• Intravenous Fluid Therapy: Your cat may receive intravenous fluid therapy to help bring their blood pH back to normal. Your veterinarian may also prescribe nutritional and electrolyte therapy to help improve their breathing.
  • Cardiac Monitoring: The medical staff will use electrocardiograms and serial neurologic exams to monitor cardiac and neurologic status. This is done to ensure the heart, brain and nervous system are working properly.

There is a chance your cat will need to be hospitalized until blood oxygen levels are normal. It is important to take your pet to the veterinarian as soon as you notice the symptoms of carbon monoxide poisoning. Early detection and treatment can lead to a full recovery for your furry friend.

Recovery of Carbon Monoxide Poisoning in Cats

The road to recovery starts with limiting physical activity for several weeks. You should also schedule a follow up appointment with the veterinarian. You need to make sure your cat is recovering from the poisoning, and you need to find out if your cat is still restricted from physical activity.

It is important to make sure your home is not still affected by carbon monoxide. Start by having your heater and gas appliances checked regularly. Create a cozy spot for your cat away from the fireplace, heater and gas appliances. You should also keep your cat out of poorly ventilated spaces. You can prevent future problems by installing carbon monoxide detectors throughout your home.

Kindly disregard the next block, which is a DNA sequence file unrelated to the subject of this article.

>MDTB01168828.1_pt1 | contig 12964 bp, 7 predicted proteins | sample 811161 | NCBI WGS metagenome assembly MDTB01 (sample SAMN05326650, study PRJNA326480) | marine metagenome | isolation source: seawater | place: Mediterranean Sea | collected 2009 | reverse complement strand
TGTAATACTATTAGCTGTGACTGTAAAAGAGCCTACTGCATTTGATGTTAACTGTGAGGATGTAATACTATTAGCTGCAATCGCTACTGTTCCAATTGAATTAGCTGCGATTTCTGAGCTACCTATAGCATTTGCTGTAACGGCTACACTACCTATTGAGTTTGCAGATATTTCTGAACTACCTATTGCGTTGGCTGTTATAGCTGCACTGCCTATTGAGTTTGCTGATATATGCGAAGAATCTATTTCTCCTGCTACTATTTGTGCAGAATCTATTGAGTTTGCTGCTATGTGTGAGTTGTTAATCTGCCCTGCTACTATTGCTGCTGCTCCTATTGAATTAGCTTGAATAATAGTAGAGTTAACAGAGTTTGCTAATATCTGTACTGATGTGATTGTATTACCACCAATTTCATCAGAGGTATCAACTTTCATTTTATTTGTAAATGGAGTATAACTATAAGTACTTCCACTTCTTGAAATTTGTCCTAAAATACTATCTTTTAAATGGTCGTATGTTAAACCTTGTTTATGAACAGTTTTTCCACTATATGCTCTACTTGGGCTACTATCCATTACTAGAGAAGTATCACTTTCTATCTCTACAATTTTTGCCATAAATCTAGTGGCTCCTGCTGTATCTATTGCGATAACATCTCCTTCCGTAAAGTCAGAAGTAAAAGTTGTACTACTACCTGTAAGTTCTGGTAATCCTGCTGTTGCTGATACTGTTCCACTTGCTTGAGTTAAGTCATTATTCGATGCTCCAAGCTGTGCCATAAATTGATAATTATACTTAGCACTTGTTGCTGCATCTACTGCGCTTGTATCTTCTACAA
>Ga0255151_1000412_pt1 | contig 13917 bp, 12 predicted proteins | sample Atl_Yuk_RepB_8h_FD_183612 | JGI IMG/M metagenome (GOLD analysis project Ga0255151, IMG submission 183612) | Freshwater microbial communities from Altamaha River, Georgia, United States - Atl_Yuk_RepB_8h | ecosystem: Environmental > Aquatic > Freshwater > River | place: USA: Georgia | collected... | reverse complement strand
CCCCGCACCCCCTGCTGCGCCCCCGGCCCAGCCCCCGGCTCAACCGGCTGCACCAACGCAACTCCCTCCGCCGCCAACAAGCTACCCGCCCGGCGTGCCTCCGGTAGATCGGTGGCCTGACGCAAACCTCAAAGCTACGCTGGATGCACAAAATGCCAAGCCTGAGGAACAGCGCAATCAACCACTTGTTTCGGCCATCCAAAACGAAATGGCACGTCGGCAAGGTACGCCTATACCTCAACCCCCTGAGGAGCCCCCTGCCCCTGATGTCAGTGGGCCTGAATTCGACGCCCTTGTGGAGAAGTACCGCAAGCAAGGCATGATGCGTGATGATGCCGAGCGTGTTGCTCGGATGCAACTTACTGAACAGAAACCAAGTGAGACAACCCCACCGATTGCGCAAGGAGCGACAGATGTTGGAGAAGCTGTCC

Your cat should recover from cases that are mild and treated early. A cat with severe carbon monoxide poisoning may suffer long-term side effects of the brain.


Carbon Monoxide Poisoning Questions and Advice from Veterinary Professionals

1 Year
Fair condition
0 found helpful
Fair condition

Has Symptoms


I woke up this morning to find that someone in my house had left the gas on the stove (unlit) and the whole house smelled of gas. I estimate that it was probably left on for about 2.5-3 hours. Immediately I opened all of the windows, put the aircon on and put my cat outside, however I am concerned that he will be effected as he was laying in the dining room close to the source of the gas. He is acting fine at the moment, he's energetic (running around and playing etc) and I don't notice any change in his behaviour, however I'm worried that may there will just be a delay before I notice symptoms... Not sure if I should just take him to the vet for a check-up now given that he seems fine or not.

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Turtle shell
1 Year
Mild condition
1 found helpful
Mild condition

Has Symptoms

Limping , shakey legs, staggering

He sleeps in front of the gas fire in the sitting room and loves how warm it is but when he gets up he walks like he is drunk and he has shakey legs anyway and only recently he’s started limping? Is this because of the gas fire or what???

Dr. Callum Turner, DVM
Dr. Callum Turner, DVM
3320 Recommendations
It is possible that this may be due to the gas fire or he may be getting too warm or dehydrated; if you don’t have one already I would recommend getting a carbon monoxide alarm just for general household safety (one saved a friend and his families life). I would try to prevent Joey from resting in front of the fire which I know can be hard, a fire guard may help create some distance; but please get a carbon monoxide detector regardless, they start at around $20 for a good one. Regards Dr Callum Turner DVM